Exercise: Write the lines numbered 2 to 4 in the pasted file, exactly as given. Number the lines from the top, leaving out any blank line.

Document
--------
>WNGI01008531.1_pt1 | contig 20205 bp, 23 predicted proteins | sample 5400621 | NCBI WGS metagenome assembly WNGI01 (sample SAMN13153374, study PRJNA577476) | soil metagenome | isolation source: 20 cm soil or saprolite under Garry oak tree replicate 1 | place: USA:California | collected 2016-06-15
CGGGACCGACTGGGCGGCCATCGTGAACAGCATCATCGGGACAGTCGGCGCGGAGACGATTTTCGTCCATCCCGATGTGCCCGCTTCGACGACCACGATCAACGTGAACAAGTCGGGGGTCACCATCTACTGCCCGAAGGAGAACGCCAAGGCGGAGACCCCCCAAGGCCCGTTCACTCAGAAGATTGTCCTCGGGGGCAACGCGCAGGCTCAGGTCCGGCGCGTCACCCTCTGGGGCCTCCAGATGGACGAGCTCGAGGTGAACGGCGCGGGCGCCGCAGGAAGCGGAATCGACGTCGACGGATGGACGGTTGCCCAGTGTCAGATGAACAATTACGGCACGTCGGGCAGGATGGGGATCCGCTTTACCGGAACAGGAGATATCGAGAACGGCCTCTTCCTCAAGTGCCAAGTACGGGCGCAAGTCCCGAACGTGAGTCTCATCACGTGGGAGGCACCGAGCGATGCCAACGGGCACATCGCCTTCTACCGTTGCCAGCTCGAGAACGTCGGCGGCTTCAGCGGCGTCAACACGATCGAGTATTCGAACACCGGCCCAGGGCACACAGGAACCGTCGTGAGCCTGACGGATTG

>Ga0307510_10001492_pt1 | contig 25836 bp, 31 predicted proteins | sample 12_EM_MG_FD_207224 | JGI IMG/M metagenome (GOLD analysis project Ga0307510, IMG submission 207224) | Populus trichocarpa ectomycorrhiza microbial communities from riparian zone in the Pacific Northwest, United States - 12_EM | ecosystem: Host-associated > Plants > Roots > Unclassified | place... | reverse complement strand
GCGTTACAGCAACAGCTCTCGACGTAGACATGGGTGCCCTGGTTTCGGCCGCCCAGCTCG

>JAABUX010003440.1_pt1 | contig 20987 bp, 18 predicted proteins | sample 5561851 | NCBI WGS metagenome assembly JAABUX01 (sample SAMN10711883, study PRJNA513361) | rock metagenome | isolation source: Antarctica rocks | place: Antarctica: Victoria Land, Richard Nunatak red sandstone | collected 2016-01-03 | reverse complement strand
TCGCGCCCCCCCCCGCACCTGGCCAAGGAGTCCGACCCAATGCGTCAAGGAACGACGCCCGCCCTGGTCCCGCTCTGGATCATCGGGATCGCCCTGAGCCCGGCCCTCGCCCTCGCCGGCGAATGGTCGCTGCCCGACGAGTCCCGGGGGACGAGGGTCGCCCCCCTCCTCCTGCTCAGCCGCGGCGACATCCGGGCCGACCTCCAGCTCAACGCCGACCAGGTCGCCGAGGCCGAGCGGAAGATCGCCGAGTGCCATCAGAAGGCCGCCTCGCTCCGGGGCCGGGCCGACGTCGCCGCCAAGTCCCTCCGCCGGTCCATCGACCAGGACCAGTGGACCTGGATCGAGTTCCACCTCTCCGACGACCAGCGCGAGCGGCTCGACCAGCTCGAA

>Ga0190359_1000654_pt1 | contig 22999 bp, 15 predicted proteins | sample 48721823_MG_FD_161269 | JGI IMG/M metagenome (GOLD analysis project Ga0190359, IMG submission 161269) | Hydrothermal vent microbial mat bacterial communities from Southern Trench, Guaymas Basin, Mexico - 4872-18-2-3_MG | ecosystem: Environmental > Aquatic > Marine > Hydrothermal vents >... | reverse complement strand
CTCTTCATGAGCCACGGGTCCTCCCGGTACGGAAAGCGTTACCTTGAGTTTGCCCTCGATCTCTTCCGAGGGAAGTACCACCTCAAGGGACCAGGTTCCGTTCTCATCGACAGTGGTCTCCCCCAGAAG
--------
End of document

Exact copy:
CGGGACCGACTGGGCGGCCATCGTGAACAGCATCATCGGGACAGTCGGCGCGGAGACGATTTTCGTCCATCCCGATGTGCCCGCTTCGACGACCACGATCAACGTGAACAAGTCGGGGGTCACCATCTACTGCCCGAAGGAGAACGCCAAGGCGGAGACCCCCCAAGGCCCGTTCACTCAGAAGATTGTCCTCGGGGGCAACGCGCAGGCTCAGGTCCGGCGCGTCACCCTCTGGGGCCTCCAGATGGACGAGCTCGAGGTGAACGGCGCGGGCGCCGCAGGAAGCGGAATCGACGTCGACGGATGGACGGTTGCCCAGTGTCAGATGAACAATTACGGCACGTCGGGCAGGATGGGGATCCGCTTTACCGGAACAGGAGATATCGAGAACGGCCTCTTCCTCAAGTGCCAAGTACGGGCGCAAGTCCCGAACGTGAGTCTCATCACGTGGGAGGCACCGAGCGATGCCAACGGGCACATCGCCTTCTACCGTTGCCAGCTCGAGAACGTCGGCGGCTTCAGCGGCGTCAACACGATCGAGTATTCGAACACCGGCCCAGGGCACACAGGAACCGTCGTGAGCCTGACGGATTG

>Ga0307510_10001492_pt1 | contig 25836 bp, 31 predicted proteins | sample 12_EM_MG_FD_207224 | JGI IMG/M metagenome (GOLD analysis project Ga0307510, IMG submission 207224) | Populus trichocarpa ectomycorrhiza microbial communities from riparian zone in the Pacific Northwest, United States - 12_EM | ecosystem: Host-associated > Plants > Roots > Unclassified | place... | reverse complement strand
GCGTTACAGCAACAGCTCTCGACGTAGACATGGGTGCCCTGGTTTCGGCCGCCCAGCTCG